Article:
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Walking on Adobe: LA Plaza Interns at The Hammer

Date: 
Thu, 2016-08-04
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After visiting the Fowler at UCLA, the interns found themselves at the Hammer Museum's biennial exhibition series, Made in L.A. 2016: a, the, though, only. This exhibition addresses Los Angeles as a center of activity inseparable from the global network of art production revealing how artists move fluidly between contexts and respond to their local conditions. Made in L.A. features new installations, videos, films, sculptures, performances, and paintings by emerging and under-recognized artists and allows visitors to experience current trends and art practices by LA artists.


Finding a Chicanx/Latinx presence proved to be more difficult at the Hammer, which says a lot about inclusivity and diversity in the representations at museums. Unless an exhibition is specifically dedicated to a Chicanx/Latinx artist (like it was at the Fowler), it becomes rarer to see Latinos be represented in "mainstream" art.


One Latino artist whose work stood out was LA native Rafa Esparza whose installation, Tierra, featured an adobe brick floor and a decorative armchair with a cactus emerging from the center of the seat. Esparza's work is a unique experience–people are allowed to physically interact, touch and walk on the installation. Tierra disrupts the perfectly laid white-tiled floors of the Hammer Museum, allowing the visitor to become part of the installment and challenge their sense of belonging, history, and identity.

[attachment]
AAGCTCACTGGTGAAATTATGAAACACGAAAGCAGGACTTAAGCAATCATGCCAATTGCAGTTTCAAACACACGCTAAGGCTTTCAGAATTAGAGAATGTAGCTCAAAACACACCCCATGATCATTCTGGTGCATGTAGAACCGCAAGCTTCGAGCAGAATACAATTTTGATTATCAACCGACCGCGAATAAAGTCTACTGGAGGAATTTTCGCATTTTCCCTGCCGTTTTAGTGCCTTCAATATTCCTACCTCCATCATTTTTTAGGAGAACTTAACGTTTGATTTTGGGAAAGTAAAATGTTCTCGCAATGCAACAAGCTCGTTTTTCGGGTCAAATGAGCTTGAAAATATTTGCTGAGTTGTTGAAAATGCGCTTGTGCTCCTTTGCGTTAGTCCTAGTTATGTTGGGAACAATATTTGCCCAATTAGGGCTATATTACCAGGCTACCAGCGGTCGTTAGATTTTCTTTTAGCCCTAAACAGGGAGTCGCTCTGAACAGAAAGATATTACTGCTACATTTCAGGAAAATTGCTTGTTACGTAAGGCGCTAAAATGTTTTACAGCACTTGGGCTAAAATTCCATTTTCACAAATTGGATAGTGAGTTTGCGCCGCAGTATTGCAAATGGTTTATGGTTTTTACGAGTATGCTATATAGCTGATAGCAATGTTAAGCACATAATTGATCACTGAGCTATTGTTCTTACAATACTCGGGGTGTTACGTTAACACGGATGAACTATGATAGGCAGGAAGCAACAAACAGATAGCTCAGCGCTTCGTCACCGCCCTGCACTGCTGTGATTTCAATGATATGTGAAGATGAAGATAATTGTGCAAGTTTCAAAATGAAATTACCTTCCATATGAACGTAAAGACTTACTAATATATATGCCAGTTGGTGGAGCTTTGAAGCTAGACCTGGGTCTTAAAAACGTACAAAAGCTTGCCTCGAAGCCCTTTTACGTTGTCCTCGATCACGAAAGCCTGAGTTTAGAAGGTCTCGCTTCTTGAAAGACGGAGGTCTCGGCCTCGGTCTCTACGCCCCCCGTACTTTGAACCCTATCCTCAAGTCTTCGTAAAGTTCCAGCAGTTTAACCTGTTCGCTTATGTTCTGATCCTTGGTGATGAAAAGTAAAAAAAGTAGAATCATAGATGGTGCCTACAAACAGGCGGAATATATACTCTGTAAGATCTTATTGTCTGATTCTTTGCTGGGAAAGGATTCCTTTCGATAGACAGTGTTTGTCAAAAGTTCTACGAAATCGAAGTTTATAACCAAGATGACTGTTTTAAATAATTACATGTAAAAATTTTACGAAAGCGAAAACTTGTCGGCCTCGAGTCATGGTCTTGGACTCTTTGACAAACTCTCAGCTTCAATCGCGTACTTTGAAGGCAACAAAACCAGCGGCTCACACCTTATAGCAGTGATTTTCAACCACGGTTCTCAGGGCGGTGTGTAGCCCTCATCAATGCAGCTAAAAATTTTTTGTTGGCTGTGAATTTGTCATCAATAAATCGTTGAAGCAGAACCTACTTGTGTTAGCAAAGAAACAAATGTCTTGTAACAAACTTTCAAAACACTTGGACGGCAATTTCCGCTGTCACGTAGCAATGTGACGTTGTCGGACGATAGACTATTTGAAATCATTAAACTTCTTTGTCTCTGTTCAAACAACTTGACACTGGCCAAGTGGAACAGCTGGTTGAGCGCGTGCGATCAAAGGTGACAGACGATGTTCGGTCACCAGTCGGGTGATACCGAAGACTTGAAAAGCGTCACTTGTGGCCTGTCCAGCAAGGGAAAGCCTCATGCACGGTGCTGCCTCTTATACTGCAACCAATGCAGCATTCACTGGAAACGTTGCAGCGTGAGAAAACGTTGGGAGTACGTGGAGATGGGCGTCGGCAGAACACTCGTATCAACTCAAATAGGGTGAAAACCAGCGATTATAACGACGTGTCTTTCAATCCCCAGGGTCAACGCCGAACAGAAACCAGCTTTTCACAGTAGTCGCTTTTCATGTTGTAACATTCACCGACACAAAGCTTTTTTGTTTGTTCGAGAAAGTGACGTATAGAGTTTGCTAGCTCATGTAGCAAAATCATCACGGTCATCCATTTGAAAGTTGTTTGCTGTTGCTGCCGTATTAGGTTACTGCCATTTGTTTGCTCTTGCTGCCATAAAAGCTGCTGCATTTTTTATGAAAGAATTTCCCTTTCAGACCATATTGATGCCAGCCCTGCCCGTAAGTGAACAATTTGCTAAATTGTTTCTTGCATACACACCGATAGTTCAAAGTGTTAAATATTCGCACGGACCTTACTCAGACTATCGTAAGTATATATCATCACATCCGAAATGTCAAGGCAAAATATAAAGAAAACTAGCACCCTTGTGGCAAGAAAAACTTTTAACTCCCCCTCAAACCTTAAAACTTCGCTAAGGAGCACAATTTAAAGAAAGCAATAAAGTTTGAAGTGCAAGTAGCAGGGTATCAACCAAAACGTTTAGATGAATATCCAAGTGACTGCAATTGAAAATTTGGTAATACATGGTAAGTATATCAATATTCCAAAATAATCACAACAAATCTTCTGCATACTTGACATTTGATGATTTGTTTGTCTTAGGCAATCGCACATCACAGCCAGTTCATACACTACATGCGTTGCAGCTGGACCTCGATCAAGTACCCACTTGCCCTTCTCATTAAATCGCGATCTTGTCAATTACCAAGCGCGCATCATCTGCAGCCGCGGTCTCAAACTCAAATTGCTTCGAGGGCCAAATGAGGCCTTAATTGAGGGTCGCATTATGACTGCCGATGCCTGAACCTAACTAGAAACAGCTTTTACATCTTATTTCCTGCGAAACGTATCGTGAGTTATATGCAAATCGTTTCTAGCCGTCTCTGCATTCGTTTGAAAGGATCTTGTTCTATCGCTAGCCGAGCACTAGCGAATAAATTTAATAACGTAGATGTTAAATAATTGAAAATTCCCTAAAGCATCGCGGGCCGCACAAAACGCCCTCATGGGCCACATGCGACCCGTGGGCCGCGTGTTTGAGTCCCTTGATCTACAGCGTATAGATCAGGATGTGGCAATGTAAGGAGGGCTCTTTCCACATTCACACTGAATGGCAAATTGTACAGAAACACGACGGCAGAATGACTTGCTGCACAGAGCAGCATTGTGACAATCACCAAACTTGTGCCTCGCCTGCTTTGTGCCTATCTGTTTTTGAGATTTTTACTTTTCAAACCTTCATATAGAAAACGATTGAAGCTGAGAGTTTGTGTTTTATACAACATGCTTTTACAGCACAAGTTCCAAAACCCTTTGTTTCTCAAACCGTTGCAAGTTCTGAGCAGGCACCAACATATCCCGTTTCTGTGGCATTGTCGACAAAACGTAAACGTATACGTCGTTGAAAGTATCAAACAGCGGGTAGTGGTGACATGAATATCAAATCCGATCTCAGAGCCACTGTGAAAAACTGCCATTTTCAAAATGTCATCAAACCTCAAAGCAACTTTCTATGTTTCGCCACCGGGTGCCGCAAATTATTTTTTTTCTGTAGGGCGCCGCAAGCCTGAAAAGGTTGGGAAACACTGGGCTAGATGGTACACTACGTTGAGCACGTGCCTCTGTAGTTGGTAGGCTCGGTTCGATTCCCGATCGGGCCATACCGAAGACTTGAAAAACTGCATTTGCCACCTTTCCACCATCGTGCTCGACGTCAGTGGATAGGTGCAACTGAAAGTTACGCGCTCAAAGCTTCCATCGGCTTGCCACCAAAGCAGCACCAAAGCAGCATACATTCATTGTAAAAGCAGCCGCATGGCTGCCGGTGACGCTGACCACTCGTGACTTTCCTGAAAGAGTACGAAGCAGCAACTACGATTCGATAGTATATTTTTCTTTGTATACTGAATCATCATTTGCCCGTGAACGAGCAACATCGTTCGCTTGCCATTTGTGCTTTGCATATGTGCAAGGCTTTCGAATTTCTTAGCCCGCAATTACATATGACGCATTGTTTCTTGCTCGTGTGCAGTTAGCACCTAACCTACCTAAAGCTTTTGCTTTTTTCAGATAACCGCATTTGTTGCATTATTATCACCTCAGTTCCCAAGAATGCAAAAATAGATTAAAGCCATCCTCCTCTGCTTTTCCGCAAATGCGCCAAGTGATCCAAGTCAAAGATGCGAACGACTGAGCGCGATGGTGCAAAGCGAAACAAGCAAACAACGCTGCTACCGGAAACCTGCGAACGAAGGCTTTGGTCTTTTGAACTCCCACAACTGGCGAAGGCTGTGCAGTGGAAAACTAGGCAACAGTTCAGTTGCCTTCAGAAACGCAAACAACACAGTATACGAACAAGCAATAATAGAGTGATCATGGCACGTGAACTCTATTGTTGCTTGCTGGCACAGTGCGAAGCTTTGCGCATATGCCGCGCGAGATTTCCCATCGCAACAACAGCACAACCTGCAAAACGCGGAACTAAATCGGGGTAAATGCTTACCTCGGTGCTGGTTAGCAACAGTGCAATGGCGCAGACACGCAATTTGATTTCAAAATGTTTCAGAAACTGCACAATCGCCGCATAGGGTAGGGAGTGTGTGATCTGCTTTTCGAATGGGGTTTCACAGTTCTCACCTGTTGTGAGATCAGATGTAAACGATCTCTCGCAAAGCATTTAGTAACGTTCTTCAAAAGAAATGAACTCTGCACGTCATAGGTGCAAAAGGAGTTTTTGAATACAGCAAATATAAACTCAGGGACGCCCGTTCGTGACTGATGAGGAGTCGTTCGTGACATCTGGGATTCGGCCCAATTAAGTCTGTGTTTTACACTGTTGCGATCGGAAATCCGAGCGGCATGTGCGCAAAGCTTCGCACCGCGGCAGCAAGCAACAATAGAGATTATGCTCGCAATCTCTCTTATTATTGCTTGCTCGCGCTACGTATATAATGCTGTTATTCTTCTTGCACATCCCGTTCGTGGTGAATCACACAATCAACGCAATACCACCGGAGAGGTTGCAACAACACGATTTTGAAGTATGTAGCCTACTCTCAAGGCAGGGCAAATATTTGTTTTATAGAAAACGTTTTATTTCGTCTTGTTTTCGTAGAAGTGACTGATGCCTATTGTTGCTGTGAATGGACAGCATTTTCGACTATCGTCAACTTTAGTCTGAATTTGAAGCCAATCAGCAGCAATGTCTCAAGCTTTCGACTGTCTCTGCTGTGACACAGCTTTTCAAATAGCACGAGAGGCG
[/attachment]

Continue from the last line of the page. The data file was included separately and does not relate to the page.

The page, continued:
The layout of the space with Esparza's work was quite simple, but there was a lot of detail and thought that went into creating the space he envisioned. For example, the bricks used on the floor are packed with history and emotion—they were made with hay, free dirt from Craigslist, horse dung from a stable in Altadena, and water from the L.A. River. “I like that relationship between the material and questions I have about recuperating a sense of identity or history,” Esparza explains.Tierra investigates identity, colonization, and lost cultures by bringing in tierra—literal earth—as a material that reconnects with the earth and reclaims space for Latinos in predominantly white cultural institutions.


Made in L.A. runs until August 28, so don’t miss out!